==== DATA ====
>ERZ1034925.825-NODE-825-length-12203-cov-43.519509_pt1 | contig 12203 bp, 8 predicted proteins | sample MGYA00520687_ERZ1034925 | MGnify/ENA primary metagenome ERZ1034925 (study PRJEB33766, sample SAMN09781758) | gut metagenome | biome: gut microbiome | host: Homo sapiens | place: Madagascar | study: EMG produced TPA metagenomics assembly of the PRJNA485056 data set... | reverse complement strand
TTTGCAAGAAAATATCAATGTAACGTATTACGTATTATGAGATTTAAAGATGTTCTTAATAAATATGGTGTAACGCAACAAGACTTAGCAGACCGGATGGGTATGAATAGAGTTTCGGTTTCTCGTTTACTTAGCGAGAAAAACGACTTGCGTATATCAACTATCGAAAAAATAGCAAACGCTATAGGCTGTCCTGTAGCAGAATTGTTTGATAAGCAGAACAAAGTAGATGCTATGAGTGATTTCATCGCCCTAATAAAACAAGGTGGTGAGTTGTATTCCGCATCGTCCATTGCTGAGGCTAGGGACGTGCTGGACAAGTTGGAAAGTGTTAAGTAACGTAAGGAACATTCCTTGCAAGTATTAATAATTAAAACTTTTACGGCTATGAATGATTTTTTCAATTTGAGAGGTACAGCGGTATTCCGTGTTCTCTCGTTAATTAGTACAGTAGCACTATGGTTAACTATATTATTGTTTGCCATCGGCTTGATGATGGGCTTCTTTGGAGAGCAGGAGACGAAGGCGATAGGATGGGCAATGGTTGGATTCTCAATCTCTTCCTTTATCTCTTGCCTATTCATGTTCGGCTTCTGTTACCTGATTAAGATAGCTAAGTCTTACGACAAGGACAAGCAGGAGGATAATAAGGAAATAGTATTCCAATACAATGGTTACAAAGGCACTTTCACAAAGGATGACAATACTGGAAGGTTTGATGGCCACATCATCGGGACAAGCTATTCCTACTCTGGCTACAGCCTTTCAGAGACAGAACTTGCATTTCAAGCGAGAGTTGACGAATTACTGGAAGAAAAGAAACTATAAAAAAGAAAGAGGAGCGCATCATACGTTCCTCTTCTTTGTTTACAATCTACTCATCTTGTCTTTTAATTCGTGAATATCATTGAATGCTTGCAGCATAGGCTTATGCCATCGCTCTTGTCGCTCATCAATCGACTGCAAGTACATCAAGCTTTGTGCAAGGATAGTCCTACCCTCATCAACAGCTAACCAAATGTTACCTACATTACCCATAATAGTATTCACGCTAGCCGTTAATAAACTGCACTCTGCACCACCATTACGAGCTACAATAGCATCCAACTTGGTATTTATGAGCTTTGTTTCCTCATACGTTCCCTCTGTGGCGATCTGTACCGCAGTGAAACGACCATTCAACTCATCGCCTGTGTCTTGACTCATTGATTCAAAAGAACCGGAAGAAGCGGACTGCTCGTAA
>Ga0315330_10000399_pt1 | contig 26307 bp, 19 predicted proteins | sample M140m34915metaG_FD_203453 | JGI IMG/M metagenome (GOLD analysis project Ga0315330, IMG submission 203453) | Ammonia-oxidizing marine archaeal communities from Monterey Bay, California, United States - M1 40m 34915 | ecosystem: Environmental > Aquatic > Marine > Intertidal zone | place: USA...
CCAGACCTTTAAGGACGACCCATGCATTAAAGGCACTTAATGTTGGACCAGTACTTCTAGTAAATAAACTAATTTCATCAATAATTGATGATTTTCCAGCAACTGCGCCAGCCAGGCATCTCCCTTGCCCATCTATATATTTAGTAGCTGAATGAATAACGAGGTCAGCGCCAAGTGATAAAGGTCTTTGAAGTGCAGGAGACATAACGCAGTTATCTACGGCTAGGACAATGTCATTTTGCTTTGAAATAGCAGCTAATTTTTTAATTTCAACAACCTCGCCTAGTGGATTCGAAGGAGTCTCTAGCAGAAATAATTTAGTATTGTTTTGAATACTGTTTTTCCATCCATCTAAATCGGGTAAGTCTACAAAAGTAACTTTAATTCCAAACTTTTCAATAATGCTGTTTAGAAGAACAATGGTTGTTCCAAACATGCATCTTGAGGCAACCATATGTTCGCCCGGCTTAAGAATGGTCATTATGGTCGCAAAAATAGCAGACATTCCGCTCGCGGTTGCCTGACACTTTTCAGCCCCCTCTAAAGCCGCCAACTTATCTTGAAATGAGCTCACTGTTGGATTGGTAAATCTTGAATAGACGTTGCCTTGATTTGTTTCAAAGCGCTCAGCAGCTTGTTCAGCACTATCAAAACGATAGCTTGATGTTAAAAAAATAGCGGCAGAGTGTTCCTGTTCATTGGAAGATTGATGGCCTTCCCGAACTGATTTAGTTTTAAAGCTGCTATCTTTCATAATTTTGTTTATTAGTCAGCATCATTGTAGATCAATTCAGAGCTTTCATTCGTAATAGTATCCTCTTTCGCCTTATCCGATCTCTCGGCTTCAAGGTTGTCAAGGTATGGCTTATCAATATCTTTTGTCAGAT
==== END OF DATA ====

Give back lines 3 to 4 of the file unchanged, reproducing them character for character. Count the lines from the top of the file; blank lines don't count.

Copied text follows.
>Ga0315330_10000399_pt1 | contig 26307 bp, 19 predicted proteins | sample M140m34915metaG_FD_203453 | JGI IMG/M metagenome (GOLD analysis project Ga0315330, IMG submission 203453) | Ammonia-oxidizing marine archaeal communities from Monterey Bay, California, United States - M1 40m 34915 | ecosystem: Environmental > Aquatic > Marine > Intertidal zone | place: USA...
CCAGACCTTTAAGGACGACCCATGCATTAAAGGCACTTAATGTTGGACCAGTACTTCTAGTAAATAAACTAATTTCATCAATAATTGATGATTTTCCAGCAACTGCGCCAGCCAGGCATCTCCCTTGCCCATCTATATATTTAGTAGCTGAATGAATAACGAGGTCAGCGCCAAGTGATAAAGGTCTTTGAAGTGCAGGAGACATAACGCAGTTATCTACGGCTAGGACAATGTCATTTTGCTTTGAAATAGCAGCTAATTTTTTAATTTCAACAACCTCGCCTAGTGGATTCGAAGGAGTCTCTAGCAGAAATAATTTAGTATTGTTTTGAATACTGTTTTTCCATCCATCTAAATCGGGTAAGTCTACAAAAGTAACTTTAATTCCAAACTTTTCAATAATGCTGTTTAGAAGAACAATGGTTGTTCCAAACATGCATCTTGAGGCAACCATATGTTCGCCCGGCTTAAGAATGGTCATTATGGTCGCAAAAATAGCAGACATTCCGCTCGCGGTTGCCTGACACTTTTCAGCCCCCTCTAAAGCCGCCAACTTATCTTGAAATGAGCTCACTGTTGGATTGGTAAATCTTGAATAGACGTTGCCTTGATTTGTTTCAAAGCGCTCAGCAGCTTGTTCAGCACTATCAAAACGATAGCTTGATGTTAAAAAAATAGCGGCAGAGTGTTCCTGTTCATTGGAAGATTGATGGCCTTCCCGAACTGATTTAGTTTTAAAGCTGCTATCTTTCATAATTTTGTTTATTAGTCAGCATCATTGTAGATCAATTCAGAGCTTTCATTCGTAATAGTATCCTCTTTCGCCTTATCCGATCTCTCGGCTTCAAGGTTGTCAAGGTATGGCTTATCAATATCTTTTGTCAGAT